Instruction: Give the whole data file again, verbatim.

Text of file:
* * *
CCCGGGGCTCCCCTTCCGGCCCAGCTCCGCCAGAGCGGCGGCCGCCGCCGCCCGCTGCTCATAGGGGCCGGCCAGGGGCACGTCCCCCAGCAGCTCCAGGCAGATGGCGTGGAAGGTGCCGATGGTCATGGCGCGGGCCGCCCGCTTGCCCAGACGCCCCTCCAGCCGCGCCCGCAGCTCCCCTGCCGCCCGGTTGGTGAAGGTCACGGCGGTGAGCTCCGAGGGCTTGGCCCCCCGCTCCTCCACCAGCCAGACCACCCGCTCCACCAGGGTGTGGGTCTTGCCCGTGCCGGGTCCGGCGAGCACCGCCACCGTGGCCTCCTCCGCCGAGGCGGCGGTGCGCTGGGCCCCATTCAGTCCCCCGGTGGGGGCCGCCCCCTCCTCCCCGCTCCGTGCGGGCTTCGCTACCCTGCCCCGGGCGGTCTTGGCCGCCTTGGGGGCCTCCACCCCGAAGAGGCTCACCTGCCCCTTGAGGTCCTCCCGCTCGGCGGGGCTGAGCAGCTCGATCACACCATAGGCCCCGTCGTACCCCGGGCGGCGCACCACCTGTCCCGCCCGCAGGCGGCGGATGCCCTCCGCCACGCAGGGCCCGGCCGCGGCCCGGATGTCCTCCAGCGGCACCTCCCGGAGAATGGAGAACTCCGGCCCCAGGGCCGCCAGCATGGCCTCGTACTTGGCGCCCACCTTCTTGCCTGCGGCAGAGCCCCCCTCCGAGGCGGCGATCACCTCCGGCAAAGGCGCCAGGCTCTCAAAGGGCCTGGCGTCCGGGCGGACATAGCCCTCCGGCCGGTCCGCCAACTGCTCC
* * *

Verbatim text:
CCCGGGGCTCCCCTTCCGGCCCAGCTCCGCCAGAGCGGCGGCCGCCGCCGCCCGCTGCTCATAGGGGCCGGCCAGGGGCACGTCCCCCAGCAGCTCCAGGCAGATGGCGTGGAAGGTGCCGATGGTCATGGCGCGGGCCGCCCGCTTGCCCAGACGCCCCTCCAGCCGCGCCCGCAGCTCCCCTGCCGCCCGGTTGGTGAAGGTCACGGCGGTGAGCTCCGAGGGCTTGGCCCCCCGCTCCTCCACCAGCCAGACCACCCGCTCCACCAGGGTGTGGGTCTTGCCCGTGCCGGGTCCGGCGAGCACCGCCACCGTGGCCTCCTCCGCCGAGGCGGCGGTGCGCTGGGCCCCATTCAGTCCCCCGGTGGGGGCCGCCCCCTCCTCCCCGCTCCGTGCGGGCTTCGCTACCCTGCCCCGGGCGGTCTTGGCCGCCTTGGGGGCCTCCACCCCGAAGAGGCTCACCTGCCCCTTGAGGTCCTCCCGCTCGGCGGGGCTGAGCAGCTCGATCACACCATAGGCCCCGTCGTACCCCGGGCGGCGCACCACCTGTCCCGCCCGCAGGCGGCGGATGCCCTCCGCCACGCAGGGCCCGGCCGCGGCCCGGATGTCCTCCAGCGGCACCTCCCGGAGAATGGAGAACTCCGGCCCCAGGGCCGCCAGCATGGCCTCGTACTTGGCGCCCACCTTCTTGCCTGCGGCAGAGCCCCCCTCCGAGGCGGCGATCACCTCCGGCAAAGGCGCCAGGCTCTCAAAGGGCCTGGCGTCCGGGCGGACATAGCCCTCCGGCCGGTCCGCCAACTGCTCC